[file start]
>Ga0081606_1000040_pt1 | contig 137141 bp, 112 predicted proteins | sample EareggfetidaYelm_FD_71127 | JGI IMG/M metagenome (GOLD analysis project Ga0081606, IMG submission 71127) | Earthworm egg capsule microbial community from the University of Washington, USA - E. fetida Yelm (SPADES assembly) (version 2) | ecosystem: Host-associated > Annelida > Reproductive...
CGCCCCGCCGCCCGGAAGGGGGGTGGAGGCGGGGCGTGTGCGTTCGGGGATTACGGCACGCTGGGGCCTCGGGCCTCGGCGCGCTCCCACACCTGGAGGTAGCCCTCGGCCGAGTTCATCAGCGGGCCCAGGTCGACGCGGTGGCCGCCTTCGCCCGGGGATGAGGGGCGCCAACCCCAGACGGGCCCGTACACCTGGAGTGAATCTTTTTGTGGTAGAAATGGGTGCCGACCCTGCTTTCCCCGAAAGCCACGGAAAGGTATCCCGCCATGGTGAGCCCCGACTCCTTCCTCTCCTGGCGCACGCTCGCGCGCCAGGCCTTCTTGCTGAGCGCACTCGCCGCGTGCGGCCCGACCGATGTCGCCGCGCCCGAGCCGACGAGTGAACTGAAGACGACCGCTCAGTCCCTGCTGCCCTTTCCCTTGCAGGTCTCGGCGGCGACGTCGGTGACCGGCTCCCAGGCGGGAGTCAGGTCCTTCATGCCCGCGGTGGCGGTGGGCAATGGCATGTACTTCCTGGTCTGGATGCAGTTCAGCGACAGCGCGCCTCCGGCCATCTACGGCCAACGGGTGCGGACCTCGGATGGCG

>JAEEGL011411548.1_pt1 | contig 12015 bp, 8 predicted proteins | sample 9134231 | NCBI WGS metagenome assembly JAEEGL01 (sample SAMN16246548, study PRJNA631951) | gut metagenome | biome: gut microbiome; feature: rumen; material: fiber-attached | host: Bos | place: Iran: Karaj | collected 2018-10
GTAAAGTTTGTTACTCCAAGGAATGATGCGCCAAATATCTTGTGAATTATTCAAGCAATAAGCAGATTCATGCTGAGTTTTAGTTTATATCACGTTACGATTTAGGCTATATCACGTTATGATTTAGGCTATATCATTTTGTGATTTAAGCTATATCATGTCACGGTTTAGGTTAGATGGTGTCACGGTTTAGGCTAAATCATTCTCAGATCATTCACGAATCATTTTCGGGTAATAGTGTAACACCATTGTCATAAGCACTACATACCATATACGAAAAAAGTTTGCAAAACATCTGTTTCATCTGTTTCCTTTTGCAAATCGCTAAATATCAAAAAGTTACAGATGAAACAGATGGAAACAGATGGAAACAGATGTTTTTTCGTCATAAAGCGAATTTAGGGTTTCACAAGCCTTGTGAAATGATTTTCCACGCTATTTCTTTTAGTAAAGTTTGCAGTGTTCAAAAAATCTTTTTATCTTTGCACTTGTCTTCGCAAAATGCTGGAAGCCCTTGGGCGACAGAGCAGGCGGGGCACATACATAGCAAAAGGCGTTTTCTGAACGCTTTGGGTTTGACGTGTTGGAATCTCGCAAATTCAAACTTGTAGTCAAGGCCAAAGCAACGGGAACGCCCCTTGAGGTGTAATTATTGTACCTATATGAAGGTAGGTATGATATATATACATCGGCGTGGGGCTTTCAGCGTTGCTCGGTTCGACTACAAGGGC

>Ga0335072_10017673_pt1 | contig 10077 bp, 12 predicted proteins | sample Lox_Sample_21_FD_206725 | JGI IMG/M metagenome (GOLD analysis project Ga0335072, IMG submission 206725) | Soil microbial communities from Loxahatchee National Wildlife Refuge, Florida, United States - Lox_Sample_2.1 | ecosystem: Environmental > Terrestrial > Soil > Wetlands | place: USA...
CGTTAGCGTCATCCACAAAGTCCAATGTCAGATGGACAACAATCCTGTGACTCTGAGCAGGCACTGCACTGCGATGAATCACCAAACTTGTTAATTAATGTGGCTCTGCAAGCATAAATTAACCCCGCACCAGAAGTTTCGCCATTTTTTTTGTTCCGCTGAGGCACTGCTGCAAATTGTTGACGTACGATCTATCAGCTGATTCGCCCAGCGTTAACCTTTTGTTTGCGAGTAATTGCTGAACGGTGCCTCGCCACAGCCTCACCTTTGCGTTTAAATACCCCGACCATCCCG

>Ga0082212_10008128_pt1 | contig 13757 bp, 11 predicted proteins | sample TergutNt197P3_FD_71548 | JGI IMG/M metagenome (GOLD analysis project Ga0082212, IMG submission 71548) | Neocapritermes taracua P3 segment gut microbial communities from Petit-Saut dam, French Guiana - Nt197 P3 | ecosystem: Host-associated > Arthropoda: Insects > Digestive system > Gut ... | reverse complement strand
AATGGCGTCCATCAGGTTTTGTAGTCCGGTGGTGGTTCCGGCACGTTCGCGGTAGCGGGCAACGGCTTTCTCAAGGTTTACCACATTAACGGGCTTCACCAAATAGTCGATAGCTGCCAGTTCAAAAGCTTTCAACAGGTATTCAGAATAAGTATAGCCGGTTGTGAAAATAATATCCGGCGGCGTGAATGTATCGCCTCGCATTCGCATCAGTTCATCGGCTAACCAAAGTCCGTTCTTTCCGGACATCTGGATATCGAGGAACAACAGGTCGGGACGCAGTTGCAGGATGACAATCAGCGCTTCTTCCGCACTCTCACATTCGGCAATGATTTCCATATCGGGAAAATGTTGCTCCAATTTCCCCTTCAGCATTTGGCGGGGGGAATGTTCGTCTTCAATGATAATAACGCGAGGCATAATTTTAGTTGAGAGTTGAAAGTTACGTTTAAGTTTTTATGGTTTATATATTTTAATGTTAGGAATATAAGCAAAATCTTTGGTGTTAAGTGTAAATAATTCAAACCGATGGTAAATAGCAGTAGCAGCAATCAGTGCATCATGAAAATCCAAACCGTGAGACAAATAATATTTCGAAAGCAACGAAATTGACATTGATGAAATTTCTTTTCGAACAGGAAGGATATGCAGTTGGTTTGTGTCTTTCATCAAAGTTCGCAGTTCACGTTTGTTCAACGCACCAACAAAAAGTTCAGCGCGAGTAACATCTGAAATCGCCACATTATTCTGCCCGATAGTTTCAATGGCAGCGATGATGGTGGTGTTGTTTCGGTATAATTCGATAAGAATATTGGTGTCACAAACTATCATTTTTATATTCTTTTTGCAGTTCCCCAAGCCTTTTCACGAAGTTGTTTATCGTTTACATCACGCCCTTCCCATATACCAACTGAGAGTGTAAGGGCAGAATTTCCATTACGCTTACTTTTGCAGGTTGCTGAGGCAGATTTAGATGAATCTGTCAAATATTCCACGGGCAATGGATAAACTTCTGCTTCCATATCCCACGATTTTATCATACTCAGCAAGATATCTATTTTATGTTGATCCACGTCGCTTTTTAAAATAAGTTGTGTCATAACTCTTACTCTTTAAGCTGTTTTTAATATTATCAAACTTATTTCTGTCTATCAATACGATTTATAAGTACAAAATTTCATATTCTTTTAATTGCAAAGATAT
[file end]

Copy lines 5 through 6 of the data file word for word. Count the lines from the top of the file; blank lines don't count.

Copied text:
>Ga0335072_10017673_pt1 | contig 10077 bp, 12 predicted proteins | sample Lox_Sample_21_FD_206725 | JGI IMG/M metagenome (GOLD analysis project Ga0335072, IMG submission 206725) | Soil microbial communities from Loxahatchee National Wildlife Refuge, Florida, United States - Lox_Sample_2.1 | ecosystem: Environmental > Terrestrial > Soil > Wetlands | place: USA...
CGTTAGCGTCATCCACAAAGTCCAATGTCAGATGGACAACAATCCTGTGACTCTGAGCAGGCACTGCACTGCGATGAATCACCAAACTTGTTAATTAATGTGGCTCTGCAAGCATAAATTAACCCCGCACCAGAAGTTTCGCCATTTTTTTTGTTCCGCTGAGGCACTGCTGCAAATTGTTGACGTACGATCTATCAGCTGATTCGCCCAGCGTTAACCTTTTGTTTGCGAGTAATTGCTGAACGGTGCCTCGCCACAGCCTCACCTTTGCGTTTAAATACCCCGACCATCCCG